Book Review from the October 2012 issue of the Socialist Standard
The Psychopath Test. By Jon Ronson, Picador. £8.99.
This is a very funny book, but also a very sad and disturbing one. Its subtitle is ‘A journey through the madness industry’, which gives a good idea of how mental illness is a source of status and profit for some who claim to treat it.
The Diagnostic and Statistical Manual of Mental Disorders (DSM) is published by the American Psychiatric Association (which makes $5m a year from its sales), and supposedly provides a list of disorders and how to identify and classify them. But in the case of psychopathy (or sociopathy or anti-social personality disorder) nobody has any real idea as to what this condition comprises. A widely-used psychopathy checklist, provided by Bob Hare, contains points such as grandiose sense of self-worth, proneness to boredom, impulsivity and lack of remorse. Using these and similar tests, maybe half the population can be viewed as having some mental illness, which is good news for the pharmaceutical companies that make the drugs which are claimed to treat such illnesses. And to illustrate the kind of nonsense found in such circles, one nineteenth-century American doctor identified a mental disorder called drapetomania in some slaves (meaning a desire to escape from slavery).
As for actually treating psychopathy, nobody really seems to have a clue, though there have been many attempts (including Nude Psychotherapy), and many criminal psychopaths re-offend quite soon after being released. Too often ‘treatment’ just consists of detaining people.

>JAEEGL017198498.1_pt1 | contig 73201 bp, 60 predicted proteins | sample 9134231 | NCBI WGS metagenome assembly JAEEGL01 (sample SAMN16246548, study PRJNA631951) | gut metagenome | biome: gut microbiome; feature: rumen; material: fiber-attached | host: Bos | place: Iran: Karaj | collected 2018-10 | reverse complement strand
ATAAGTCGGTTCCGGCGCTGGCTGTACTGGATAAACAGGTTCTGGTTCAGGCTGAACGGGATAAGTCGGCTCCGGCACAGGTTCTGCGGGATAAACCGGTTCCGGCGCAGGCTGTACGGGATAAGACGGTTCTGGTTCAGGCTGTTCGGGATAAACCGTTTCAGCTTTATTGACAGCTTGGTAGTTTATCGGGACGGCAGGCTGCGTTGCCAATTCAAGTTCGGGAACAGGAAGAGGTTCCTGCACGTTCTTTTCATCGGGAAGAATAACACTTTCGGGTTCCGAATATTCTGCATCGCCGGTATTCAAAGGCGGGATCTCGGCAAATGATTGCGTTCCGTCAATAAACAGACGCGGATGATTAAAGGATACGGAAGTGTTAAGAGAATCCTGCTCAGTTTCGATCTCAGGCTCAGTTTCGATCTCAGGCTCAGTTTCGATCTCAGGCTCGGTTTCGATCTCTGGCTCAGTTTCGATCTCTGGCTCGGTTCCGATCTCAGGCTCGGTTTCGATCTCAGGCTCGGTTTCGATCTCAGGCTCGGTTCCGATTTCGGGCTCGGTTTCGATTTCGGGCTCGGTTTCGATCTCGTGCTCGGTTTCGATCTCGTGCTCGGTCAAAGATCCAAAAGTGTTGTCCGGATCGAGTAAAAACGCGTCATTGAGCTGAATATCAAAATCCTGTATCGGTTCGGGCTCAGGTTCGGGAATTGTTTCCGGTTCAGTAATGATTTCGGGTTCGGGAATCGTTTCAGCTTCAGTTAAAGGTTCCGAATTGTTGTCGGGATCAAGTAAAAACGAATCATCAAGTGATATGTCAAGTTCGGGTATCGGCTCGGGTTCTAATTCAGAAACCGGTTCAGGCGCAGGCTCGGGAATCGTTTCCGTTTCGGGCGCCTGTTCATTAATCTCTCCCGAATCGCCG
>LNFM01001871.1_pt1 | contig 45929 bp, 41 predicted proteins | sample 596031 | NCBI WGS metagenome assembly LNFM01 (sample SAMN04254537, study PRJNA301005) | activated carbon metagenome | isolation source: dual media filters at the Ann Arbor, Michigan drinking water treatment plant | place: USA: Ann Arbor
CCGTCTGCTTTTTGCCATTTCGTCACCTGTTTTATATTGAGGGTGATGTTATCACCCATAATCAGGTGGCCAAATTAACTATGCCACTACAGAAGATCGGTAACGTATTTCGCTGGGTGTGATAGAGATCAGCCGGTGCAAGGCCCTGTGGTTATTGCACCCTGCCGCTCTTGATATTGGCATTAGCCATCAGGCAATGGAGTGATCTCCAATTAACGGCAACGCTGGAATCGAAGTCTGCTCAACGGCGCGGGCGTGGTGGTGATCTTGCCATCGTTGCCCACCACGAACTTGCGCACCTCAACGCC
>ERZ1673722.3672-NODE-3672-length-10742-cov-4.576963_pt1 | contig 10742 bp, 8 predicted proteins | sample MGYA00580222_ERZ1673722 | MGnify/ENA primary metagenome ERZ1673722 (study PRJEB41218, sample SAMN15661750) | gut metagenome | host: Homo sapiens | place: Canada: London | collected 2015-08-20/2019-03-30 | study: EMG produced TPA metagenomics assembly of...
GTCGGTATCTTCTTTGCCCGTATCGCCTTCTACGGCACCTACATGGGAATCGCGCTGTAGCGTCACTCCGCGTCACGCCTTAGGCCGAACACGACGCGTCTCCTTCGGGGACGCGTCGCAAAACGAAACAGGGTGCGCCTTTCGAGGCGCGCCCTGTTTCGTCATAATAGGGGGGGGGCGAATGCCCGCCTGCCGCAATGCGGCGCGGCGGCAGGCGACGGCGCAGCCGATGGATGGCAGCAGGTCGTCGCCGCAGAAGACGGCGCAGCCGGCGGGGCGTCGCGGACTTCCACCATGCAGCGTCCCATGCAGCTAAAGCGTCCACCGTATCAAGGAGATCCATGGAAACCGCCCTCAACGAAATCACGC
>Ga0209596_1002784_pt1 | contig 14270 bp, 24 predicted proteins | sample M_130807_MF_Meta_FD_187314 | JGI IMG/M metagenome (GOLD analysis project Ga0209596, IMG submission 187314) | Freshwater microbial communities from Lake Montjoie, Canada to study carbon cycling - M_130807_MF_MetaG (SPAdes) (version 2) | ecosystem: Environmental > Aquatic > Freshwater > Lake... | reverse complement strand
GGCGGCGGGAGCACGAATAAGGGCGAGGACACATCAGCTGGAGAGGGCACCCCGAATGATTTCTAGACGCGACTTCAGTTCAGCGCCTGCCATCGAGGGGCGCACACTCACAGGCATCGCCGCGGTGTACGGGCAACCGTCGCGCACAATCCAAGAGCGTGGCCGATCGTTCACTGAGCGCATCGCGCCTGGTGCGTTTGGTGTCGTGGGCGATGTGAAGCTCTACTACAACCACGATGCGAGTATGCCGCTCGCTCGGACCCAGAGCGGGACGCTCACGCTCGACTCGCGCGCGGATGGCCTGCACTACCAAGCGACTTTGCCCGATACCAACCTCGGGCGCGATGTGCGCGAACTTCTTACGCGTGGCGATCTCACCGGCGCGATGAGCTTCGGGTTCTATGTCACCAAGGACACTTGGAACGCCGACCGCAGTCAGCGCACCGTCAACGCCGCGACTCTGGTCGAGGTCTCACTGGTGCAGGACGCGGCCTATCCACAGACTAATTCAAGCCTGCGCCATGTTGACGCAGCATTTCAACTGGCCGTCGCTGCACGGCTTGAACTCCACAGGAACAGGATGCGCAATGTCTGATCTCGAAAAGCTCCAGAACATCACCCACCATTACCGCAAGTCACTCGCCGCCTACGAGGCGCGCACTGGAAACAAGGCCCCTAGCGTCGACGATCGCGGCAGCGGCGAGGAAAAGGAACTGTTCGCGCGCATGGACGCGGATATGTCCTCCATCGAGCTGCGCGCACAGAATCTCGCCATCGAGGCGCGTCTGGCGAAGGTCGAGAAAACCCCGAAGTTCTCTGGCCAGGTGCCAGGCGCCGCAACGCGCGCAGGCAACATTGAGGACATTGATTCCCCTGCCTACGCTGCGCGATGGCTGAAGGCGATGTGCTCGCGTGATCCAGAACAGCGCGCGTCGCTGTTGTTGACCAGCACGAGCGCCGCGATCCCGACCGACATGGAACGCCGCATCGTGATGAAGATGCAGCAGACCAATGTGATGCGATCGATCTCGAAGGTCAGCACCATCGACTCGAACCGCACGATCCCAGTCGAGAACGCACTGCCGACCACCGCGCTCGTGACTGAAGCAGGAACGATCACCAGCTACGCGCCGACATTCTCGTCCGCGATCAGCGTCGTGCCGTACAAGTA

But is it really just a matter of a few anti-social individuals? Hare claims that psychopaths are responsible for much of what is wrong with society, with many being in top positions in business. For what some see as psychopathic traits, others will view as being distinctive of good leadership. Some chief executives of companies genuinely seem to enjoy sacking workers, especially if it leads to the share price going up. Nobody is arguing that more than a few percent of bosses are psychopaths but, as Ronson says, ‘I wondered if sometimes the difference between a psychopath in Broadmoor and a psychopath on Wall Street was the luck of being born into a stable, rich family.’
And if psychiatrists find it hard to diagnose psychopathy and other mental illnesses, it can be very difficult to convince people that you are actually sane. Ronson recounts an experiment run by an American psychologist called David Rosenhan: eight people presented themselves to mental hospitals, saying they had a voice in their head but otherwise acting completely normally. All were diagnosed with schizophrenia or manic depression, were admitted and were kept in for an average of nineteen days, despite their behaviour from their time of admission being completely normal. But then psychiatrists have little idea as to how to distinguish ‘normal’ from ‘ill’.
We should make it clear that, while capitalism may benefit from having executives who are psychopathic, the problem lies not with the dysfunctional bosses but with a sick system.